Study reveals long-term effects of mouthwash on oral microbiome and finding it could damage teeth

A new study by scientists at Plymouth University has revealed for the first time the long-term effects of a behemoth mouthwash on the oral microbiome. Studies have shown that continuous use of mouthwash for a week alters the oral microbiome, reduces the pH of saliva, increases acidity and increases the risk of tooth damage. “There is a lack of surprising knowledge and literature behind the use of these products,” explains Raul Bescos, who led the research team. The wash-through mouthwash is widely used, but the study is limited to it with particular oral diseases, and most of it is done in vitro. “

Study reveals long-term effects of mouthwash on oral microbiome and finding it could damage teeth

Last year, the same team published a compelling study that showed how mouthwash can reduce blood pressure by about 60 percent. Studies have found that direct mouthwash after exercise can disrupt the activity of certain bacteria in the mouth. These bacteria produce metabolites that regulate blood pressure within hours of exercise.

The new study aims to study the effects of regular mouthwash on the oral microbiome by studying 36 subjects who received a placebo mouthwash for a week and then used a week’s of washtable mouthwash.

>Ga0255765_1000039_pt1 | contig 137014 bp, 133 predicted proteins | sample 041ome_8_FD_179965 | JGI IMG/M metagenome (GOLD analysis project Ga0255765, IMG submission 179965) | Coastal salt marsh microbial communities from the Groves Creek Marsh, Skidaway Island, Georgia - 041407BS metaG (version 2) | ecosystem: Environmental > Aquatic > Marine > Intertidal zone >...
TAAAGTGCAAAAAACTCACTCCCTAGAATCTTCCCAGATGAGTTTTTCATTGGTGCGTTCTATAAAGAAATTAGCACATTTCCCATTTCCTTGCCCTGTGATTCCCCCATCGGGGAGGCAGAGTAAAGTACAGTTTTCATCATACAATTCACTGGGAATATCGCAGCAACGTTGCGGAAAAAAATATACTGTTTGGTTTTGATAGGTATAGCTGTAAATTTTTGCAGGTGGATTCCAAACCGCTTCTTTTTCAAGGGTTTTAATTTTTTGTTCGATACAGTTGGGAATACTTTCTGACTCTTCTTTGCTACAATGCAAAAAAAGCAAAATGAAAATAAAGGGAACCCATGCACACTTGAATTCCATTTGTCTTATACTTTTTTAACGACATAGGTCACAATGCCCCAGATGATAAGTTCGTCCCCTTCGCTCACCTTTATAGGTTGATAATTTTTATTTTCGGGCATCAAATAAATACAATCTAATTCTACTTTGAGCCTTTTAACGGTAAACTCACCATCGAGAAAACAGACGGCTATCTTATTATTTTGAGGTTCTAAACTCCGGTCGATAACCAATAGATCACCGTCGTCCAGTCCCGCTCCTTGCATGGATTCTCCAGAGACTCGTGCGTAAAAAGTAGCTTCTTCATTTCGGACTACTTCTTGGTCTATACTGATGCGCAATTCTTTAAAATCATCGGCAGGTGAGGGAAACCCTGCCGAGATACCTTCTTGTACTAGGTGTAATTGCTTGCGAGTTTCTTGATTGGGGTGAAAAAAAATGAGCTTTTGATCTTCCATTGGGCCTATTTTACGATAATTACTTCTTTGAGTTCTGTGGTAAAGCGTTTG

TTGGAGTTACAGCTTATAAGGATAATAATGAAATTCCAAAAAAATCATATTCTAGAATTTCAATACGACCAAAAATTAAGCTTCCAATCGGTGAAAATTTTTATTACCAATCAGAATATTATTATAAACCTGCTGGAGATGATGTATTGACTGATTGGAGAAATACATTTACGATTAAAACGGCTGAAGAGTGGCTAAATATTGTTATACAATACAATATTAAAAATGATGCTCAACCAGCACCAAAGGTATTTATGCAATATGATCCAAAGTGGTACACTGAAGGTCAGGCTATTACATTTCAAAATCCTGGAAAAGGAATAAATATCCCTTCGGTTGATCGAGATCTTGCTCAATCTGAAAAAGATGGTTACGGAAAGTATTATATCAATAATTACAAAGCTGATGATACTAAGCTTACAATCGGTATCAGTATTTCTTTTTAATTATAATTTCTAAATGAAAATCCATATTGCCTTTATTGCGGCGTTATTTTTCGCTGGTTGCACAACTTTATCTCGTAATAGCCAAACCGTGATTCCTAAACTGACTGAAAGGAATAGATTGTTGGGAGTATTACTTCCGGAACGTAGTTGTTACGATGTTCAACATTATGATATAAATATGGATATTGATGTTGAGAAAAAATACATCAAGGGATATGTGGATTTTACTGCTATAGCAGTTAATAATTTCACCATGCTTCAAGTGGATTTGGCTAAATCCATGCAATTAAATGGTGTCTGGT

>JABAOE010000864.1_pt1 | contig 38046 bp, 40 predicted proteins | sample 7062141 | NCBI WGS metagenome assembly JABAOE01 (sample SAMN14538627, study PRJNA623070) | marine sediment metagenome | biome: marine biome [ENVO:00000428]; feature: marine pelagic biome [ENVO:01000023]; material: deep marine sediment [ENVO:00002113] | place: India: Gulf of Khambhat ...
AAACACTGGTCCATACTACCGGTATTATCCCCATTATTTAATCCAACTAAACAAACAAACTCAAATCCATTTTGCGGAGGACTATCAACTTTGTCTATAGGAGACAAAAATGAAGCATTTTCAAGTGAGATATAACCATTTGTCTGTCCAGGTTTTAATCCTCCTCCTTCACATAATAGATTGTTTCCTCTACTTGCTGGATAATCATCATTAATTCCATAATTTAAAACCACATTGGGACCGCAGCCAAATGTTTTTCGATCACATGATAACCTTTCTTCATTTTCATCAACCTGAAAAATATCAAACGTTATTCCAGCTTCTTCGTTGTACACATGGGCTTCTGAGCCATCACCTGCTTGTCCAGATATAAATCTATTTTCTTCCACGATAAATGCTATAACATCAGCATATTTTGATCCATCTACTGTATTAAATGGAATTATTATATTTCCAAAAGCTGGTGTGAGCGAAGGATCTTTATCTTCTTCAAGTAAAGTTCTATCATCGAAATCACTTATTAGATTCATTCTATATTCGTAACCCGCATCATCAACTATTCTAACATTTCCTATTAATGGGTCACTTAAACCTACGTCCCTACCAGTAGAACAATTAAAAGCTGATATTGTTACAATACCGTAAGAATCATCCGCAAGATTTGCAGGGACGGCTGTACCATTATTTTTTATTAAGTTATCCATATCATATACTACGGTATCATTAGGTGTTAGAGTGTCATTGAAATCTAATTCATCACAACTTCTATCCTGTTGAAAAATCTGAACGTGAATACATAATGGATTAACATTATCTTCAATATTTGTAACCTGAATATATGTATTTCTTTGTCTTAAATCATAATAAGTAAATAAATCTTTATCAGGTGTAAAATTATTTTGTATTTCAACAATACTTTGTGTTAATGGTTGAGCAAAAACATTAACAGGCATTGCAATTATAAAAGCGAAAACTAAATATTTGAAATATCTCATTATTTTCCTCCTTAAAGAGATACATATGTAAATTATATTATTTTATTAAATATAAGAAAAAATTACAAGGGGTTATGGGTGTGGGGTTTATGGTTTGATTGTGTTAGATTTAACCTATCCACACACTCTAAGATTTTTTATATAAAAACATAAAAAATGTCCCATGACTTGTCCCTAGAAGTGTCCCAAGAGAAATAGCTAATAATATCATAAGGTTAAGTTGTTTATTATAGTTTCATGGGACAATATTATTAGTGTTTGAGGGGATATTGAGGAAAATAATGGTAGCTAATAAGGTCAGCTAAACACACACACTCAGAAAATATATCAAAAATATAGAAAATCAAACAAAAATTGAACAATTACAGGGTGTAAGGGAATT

The researchers found that after seven days, the wash of bitai mouthwash significantly reduced the microbiodiversity in the mouth. In particular, mouthwash increases the number of neesto, streptococcus and staphylococcus, while reducing the number of line bacteria. The results also showed that mouthwash reduced the synthesis of oral nitrites, which previous studies have shown to be associated with improved acute blood pressure after exercise.

Overall, the pH in the mouth dropped one week after the subjects used mouthwash, suggesting that saliva became more acidic. It’s not clear what this means for dental health, but the researchers do point out that lower saliva pH is associated with desalting of tooth enamel and other dental problems. The study hypothesized may help treat saliva pH diseases such as gingivitis that are higher than normal alkaline.

Louise Bellfield, co-author of the new study, said: “In the past, we greatly underestimated the complexity of oral microbiome and the importance of oral bacteria. Traditionally, bacteria have been thought to be harmful and cause disease. But we now know that most bacteria, both in the mouth and in the gut, are essential for maintaining human health. “

It is important to note that, so far, this novel study has only been able to hypothesize how these mouthwash-induced changes in the oral microbiome affect people’s wider health. At this point, there is no evidence that individuals should stop using mouthwash or be concerned about their overall effects on cardiovascular health. However, the researchers do see this as the first step in exploring how mouthwash affects our oral microbiome and how this affects overall health.

Zoe Brooks, co-author of the study, concluded: “As dental clinicians, we need more information about how mouthwash changes the balance of oral bacteria, so we can prescribe them correctly.” Mouthwash is an important first step towards this goal. “

The new study was published in the journal Scientific Reports.